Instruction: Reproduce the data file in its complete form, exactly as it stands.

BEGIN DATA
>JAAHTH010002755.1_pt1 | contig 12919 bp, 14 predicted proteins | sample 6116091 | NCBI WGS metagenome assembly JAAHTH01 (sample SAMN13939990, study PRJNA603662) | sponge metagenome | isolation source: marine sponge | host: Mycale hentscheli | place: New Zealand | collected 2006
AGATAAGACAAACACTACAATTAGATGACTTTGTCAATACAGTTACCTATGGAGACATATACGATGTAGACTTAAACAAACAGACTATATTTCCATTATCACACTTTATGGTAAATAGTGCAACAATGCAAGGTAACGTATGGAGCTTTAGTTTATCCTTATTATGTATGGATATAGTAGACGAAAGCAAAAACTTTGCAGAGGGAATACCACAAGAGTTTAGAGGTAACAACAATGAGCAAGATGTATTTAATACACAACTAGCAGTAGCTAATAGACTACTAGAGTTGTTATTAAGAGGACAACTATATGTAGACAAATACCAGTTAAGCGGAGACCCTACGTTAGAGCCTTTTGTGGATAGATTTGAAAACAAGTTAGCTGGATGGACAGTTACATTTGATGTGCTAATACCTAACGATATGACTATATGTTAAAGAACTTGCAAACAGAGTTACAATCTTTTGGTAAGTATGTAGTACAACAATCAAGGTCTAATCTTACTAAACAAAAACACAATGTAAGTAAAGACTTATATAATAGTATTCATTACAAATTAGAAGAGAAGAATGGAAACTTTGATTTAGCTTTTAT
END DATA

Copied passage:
>JAAHTH010002755.1_pt1 | contig 12919 bp, 14 predicted proteins | sample 6116091 | NCBI WGS metagenome assembly JAAHTH01 (sample SAMN13939990, study PRJNA603662) | sponge metagenome | isolation source: marine sponge | host: Mycale hentscheli | place: New Zealand | collected 2006
AGATAAGACAAACACTACAATTAGATGACTTTGTCAATACAGTTACCTATGGAGACATATACGATGTAGACTTAAACAAACAGACTATATTTCCATTATCACACTTTATGGTAAATAGTGCAACAATGCAAGGTAACGTATGGAGCTTTAGTTTATCCTTATTATGTATGGATATAGTAGACGAAAGCAAAAACTTTGCAGAGGGAATACCACAAGAGTTTAGAGGTAACAACAATGAGCAAGATGTATTTAATACACAACTAGCAGTAGCTAATAGACTACTAGAGTTGTTATTAAGAGGACAACTATATGTAGACAAATACCAGTTAAGCGGAGACCCTACGTTAGAGCCTTTTGTGGATAGATTTGAAAACAAGTTAGCTGGATGGACAGTTACATTTGATGTGCTAATACCTAACGATATGACTATATGTTAAAGAACTTGCAAACAGAGTTACAATCTTTTGGTAAGTATGTAGTACAACAATCAAGGTCTAATCTTACTAAACAAAAACACAATGTAAGTAAAGACTTATATAATAGTATTCATTACAAATTAGAAGAGAAGAATGGAAACTTTGATTTAGCTTTTAT